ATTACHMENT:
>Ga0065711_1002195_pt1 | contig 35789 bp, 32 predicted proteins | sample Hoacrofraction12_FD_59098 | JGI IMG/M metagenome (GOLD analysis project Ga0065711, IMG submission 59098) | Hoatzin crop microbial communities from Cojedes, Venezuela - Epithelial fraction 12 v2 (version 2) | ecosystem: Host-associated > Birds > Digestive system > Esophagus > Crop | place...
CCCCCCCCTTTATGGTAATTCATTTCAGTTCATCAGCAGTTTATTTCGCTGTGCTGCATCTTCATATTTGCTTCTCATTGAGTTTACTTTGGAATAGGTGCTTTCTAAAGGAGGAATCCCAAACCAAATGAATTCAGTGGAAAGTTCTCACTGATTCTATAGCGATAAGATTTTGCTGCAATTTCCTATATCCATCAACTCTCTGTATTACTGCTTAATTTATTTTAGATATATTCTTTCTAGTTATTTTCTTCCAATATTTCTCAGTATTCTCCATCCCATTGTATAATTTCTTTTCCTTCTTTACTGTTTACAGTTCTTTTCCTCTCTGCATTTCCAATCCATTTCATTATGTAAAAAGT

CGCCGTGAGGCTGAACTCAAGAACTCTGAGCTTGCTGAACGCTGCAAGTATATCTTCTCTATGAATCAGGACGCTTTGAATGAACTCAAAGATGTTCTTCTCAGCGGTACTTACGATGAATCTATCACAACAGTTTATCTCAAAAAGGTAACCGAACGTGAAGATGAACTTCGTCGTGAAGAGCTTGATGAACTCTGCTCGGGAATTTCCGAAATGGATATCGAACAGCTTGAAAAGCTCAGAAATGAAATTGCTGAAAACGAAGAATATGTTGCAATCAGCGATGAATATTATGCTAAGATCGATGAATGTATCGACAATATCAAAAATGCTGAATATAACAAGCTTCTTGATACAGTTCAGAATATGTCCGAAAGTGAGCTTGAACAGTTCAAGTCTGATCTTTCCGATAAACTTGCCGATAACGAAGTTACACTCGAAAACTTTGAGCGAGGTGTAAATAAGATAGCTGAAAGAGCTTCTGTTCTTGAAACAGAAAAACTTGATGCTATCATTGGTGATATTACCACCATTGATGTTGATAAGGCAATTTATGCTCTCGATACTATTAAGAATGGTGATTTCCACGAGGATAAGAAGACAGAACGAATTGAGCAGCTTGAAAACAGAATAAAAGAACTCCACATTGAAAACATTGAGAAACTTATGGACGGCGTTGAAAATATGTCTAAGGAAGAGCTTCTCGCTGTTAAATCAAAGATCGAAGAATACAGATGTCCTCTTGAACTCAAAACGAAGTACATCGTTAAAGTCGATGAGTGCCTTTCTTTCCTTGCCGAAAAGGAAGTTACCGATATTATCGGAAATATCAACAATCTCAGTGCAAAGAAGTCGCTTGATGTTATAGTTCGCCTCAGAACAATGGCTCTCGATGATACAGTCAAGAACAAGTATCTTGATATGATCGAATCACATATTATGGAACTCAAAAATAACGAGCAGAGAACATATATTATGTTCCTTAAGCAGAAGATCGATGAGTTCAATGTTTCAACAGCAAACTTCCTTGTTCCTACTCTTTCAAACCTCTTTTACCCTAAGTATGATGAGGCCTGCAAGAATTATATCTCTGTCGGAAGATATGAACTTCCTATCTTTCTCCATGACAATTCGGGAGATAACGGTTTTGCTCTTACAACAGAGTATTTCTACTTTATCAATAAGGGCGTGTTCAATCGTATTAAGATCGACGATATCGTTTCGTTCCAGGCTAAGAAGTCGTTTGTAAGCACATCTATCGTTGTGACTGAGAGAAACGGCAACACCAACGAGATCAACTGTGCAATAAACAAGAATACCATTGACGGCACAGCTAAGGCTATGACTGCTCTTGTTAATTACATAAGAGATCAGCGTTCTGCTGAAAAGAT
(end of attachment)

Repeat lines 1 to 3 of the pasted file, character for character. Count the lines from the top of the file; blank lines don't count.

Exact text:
>Ga0065711_1002195_pt1 | contig 35789 bp, 32 predicted proteins | sample Hoacrofraction12_FD_59098 | JGI IMG/M metagenome (GOLD analysis project Ga0065711, IMG submission 59098) | Hoatzin crop microbial communities from Cojedes, Venezuela - Epithelial fraction 12 v2 (version 2) | ecosystem: Host-associated > Birds > Digestive system > Esophagus > Crop | place...
CCCCCCCCTTTATGGTAATTCATTTCAGTTCATCAGCAGTTTATTTCGCTGTGCTGCATCTTCATATTTGCTTCTCATTGAGTTTACTTTGGAATAGGTGCTTTCTAAAGGAGGAATCCCAAACCAAATGAATTCAGTGGAAAGTTCTCACTGATTCTATAGCGATAAGATTTTGCTGCAATTTCCTATATCCATCAACTCTCTGTATTACTGCTTAATTTATTTTAGATATATTCTTTCTAGTTATTTTCTTCCAATATTTCTCAGTATTCTCCATCCCATTGTATAATTTCTTTTCCTTCTTTACTGTTTACAGTTCTTTTCCTCTCTGCATTTCCAATCCATTTCATTATGTAAAAAGT

CGCCGTGAGGCTGAACTCAAGAACTCTGAGCTTGCTGAACGCTGCAAGTATATCTTCTCTATGAATCAGGACGCTTTGAATGAACTCAAAGATGTTCTTCTCAGCGGTACTTACGATGAATCTATCACAACAGTTTATCTCAAAAAGGTAACCGAACGTGAAGATGAACTTCGTCGTGAAGAGCTTGATGAACTCTGCTCGGGAATTTCCGAAATGGATATCGAACAGCTTGAAAAGCTCAGAAATGAAATTGCTGAAAACGAAGAATATGTTGCAATCAGCGATGAATATTATGCTAAGATCGATGAATGTATCGACAATATCAAAAATGCTGAATATAACAAGCTTCTTGATACAGTTCAGAATATGTCCGAAAGTGAGCTTGAACAGTTCAAGTCTGATCTTTCCGATAAACTTGCCGATAACGAAGTTACACTCGAAAACTTTGAGCGAGGTGTAAATAAGATAGCTGAAAGAGCTTCTGTTCTTGAAACAGAAAAACTTGATGCTATCATTGGTGATATTACCACCATTGATGTTGATAAGGCAATTTATGCTCTCGATACTATTAAGAATGGTGATTTCCACGAGGATAAGAAGACAGAACGAATTGAGCAGCTTGAAAACAGAATAAAAGAACTCCACATTGAAAACATTGAGAAACTTATGGACGGCGTTGAAAATATGTCTAAGGAAGAGCTTCTCGCTGTTAAATCAAAGATCGAAGAATACAGATGTCCTCTTGAACTCAAAACGAAGTACATCGTTAAAGTCGATGAGTGCCTTTCTTTCCTTGCCGAAAAGGAAGTTACCGATATTATCGGAAATATCAACAATCTCAGTGCAAAGAAGTCGCTTGATGTTATAGTTCGCCTCAGAACAATGGCTCTCGATGATACAGTCAAGAACAAGTATCTTGATATGATCGAATCACATATTATGGAACTCAAAAATAACGAGCAGAGAACATATATTATGTTCCTTAAGCAGAAGATCGATGAGTTCAATGTTTCAACAGCAAACTTCCTTGTTCCTACTCTTTCAAACCTCTTTTACCCTAAGTATGATGAGGCCTGCAAGAATTATATCTCTGTCGGAAGATATGAACTTCCTATCTTTCTCCATGACAATTCGGGAGATAACGGTTTTGCTCTTACAACAGAGTATTTCTACTTTATCAATAAGGGCGTGTTCAATCGTATTAAGATCGACGATATCGTTTCGTTCCAGGCTAAGAAGTCGTTTGTAAGCACATCTATCGTTGTGACTGAGAGAAACGGCAACACCAACGAGATCAACTGTGCAATAAACAAGAATACCATTGACGGCACAGCTAAGGCTATGACTGCTCTTGTTAATTACATAAGAGATCAGCGTTCTGCTGAAAAGAT